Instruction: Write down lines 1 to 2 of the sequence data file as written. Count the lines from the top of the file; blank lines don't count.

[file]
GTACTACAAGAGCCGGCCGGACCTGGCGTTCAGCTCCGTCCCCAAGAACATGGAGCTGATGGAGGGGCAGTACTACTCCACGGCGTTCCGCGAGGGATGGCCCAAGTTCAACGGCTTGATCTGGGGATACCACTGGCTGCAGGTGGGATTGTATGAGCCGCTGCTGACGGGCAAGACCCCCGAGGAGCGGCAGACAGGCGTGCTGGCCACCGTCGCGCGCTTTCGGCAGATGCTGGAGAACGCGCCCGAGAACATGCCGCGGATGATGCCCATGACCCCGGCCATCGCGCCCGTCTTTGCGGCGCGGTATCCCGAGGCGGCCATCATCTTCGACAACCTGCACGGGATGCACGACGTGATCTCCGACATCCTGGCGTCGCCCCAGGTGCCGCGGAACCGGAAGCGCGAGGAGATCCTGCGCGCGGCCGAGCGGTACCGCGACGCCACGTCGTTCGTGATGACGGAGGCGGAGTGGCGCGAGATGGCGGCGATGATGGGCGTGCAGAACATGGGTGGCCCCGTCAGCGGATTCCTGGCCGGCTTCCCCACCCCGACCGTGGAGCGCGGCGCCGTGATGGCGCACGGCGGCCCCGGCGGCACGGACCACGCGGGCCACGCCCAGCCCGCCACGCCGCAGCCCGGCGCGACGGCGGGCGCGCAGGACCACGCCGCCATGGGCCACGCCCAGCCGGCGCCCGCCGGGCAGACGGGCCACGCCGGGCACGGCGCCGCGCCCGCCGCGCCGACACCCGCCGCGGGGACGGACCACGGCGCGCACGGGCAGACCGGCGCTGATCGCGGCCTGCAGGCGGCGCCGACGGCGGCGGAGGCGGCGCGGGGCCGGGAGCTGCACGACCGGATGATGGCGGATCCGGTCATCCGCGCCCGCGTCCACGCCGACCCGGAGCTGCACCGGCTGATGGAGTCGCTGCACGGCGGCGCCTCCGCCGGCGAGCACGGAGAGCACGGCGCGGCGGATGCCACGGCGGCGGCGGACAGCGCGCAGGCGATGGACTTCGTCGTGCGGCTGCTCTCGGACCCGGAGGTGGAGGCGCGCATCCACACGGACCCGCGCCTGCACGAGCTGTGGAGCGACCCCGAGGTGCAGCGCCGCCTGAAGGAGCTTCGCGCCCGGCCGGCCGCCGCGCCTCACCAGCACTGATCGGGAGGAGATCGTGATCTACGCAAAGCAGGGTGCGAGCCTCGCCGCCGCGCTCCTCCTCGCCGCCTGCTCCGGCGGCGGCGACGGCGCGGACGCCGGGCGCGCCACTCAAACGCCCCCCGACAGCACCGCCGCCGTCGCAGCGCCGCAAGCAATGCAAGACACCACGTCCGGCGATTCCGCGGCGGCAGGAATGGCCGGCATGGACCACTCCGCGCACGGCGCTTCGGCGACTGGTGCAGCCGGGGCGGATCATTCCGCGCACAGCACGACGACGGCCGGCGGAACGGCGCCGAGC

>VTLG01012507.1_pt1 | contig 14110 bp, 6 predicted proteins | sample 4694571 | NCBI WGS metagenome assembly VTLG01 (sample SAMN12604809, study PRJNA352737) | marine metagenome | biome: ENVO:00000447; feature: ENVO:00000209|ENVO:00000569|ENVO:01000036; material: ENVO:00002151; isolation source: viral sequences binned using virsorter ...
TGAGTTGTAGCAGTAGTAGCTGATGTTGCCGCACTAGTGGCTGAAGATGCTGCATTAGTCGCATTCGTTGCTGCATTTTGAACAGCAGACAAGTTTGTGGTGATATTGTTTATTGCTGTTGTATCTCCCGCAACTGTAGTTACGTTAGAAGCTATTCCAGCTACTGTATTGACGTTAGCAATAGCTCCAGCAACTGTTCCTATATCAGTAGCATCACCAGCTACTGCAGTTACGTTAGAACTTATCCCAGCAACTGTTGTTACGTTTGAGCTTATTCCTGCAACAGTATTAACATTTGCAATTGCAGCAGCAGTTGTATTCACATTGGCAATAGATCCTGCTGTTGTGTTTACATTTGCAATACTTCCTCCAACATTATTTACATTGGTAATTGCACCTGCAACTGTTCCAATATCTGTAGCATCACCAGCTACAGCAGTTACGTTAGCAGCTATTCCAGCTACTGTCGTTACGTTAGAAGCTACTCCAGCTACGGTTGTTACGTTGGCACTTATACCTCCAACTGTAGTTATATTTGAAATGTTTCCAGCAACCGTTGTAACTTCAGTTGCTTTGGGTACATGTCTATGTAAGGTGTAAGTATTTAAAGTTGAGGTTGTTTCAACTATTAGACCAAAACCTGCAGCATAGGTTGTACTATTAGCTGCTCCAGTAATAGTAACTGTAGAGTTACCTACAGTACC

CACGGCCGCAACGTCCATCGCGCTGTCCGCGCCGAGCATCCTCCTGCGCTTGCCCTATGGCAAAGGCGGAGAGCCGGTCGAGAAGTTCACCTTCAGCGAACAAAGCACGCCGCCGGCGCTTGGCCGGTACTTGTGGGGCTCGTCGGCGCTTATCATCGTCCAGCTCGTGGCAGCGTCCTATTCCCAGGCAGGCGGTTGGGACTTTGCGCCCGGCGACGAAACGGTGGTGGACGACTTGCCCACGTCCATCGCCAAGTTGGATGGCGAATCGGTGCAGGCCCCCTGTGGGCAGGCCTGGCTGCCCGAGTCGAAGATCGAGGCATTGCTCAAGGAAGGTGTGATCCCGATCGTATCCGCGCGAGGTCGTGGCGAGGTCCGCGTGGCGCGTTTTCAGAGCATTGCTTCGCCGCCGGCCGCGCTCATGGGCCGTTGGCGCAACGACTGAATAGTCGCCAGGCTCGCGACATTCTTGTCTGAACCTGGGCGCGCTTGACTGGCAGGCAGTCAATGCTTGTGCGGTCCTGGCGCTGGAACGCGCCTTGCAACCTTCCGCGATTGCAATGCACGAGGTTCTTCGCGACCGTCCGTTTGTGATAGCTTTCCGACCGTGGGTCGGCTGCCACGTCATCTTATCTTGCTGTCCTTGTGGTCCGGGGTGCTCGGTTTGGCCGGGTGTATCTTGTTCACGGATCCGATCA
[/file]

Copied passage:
GTACTACAAGAGCCGGCCGGACCTGGCGTTCAGCTCCGTCCCCAAGAACATGGAGCTGATGGAGGGGCAGTACTACTCCACGGCGTTCCGCGAGGGATGGCCCAAGTTCAACGGCTTGATCTGGGGATACCACTGGCTGCAGGTGGGATTGTATGAGCCGCTGCTGACGGGCAAGACCCCCGAGGAGCGGCAGACAGGCGTGCTGGCCACCGTCGCGCGCTTTCGGCAGATGCTGGAGAACGCGCCCGAGAACATGCCGCGGATGATGCCCATGACCCCGGCCATCGCGCCCGTCTTTGCGGCGCGGTATCCCGAGGCGGCCATCATCTTCGACAACCTGCACGGGATGCACGACGTGATCTCCGACATCCTGGCGTCGCCCCAGGTGCCGCGGAACCGGAAGCGCGAGGAGATCCTGCGCGCGGCCGAGCGGTACCGCGACGCCACGTCGTTCGTGATGACGGAGGCGGAGTGGCGCGAGATGGCGGCGATGATGGGCGTGCAGAACATGGGTGGCCCCGTCAGCGGATTCCTGGCCGGCTTCCCCACCCCGACCGTGGAGCGCGGCGCCGTGATGGCGCACGGCGGCCCCGGCGGCACGGACCACGCGGGCCACGCCCAGCCCGCCACGCCGCAGCCCGGCGCGACGGCGGGCGCGCAGGACCACGCCGCCATGGGCCACGCCCAGCCGGCGCCCGCCGGGCAGACGGGCCACGCCGGGCACGGCGCCGCGCCCGCCGCGCCGACACCCGCCGCGGGGACGGACCACGGCGCGCACGGGCAGACCGGCGCTGATCGCGGCCTGCAGGCGGCGCCGACGGCGGCGGAGGCGGCGCGGGGCCGGGAGCTGCACGACCGGATGATGGCGGATCCGGTCATCCGCGCCCGCGTCCACGCCGACCCGGAGCTGCACCGGCTGATGGAGTCGCTGCACGGCGGCGCCTCCGCCGGCGAGCACGGAGAGCACGGCGCGGCGGATGCCACGGCGGCGGCGGACAGCGCGCAGGCGATGGACTTCGTCGTGCGGCTGCTCTCGGACCCGGAGGTGGAGGCGCGCATCCACACGGACCCGCGCCTGCACGAGCTGTGGAGCGACCCCGAGGTGCAGCGCCGCCTGAAGGAGCTTCGCGCCCGGCCGGCCGCCGCGCCTCACCAGCACTGATCGGGAGGAGATCGTGATCTACGCAAAGCAGGGTGCGAGCCTCGCCGCCGCGCTCCTCCTCGCCGCCTGCTCCGGCGGCGGCGACGGCGCGGACGCCGGGCGCGCCACTCAAACGCCCCCCGACAGCACCGCCGCCGTCGCAGCGCCGCAAGCAATGCAAGACACCACGTCCGGCGATTCCGCGGCGGCAGGAATGGCCGGCATGGACCACTCCGCGCACGGCGCTTCGGCGACTGGTGCAGCCGGGGCGGATCATTCCGCGCACAGCACGACGACGGCCGGCGGAACGGCGCCGAGC

>VTLG01012507.1_pt1 | contig 14110 bp, 6 predicted proteins | sample 4694571 | NCBI WGS metagenome assembly VTLG01 (sample SAMN12604809, study PRJNA352737) | marine metagenome | biome: ENVO:00000447; feature: ENVO:00000209|ENVO:00000569|ENVO:01000036; material: ENVO:00002151; isolation source: viral sequences binned using virsorter ...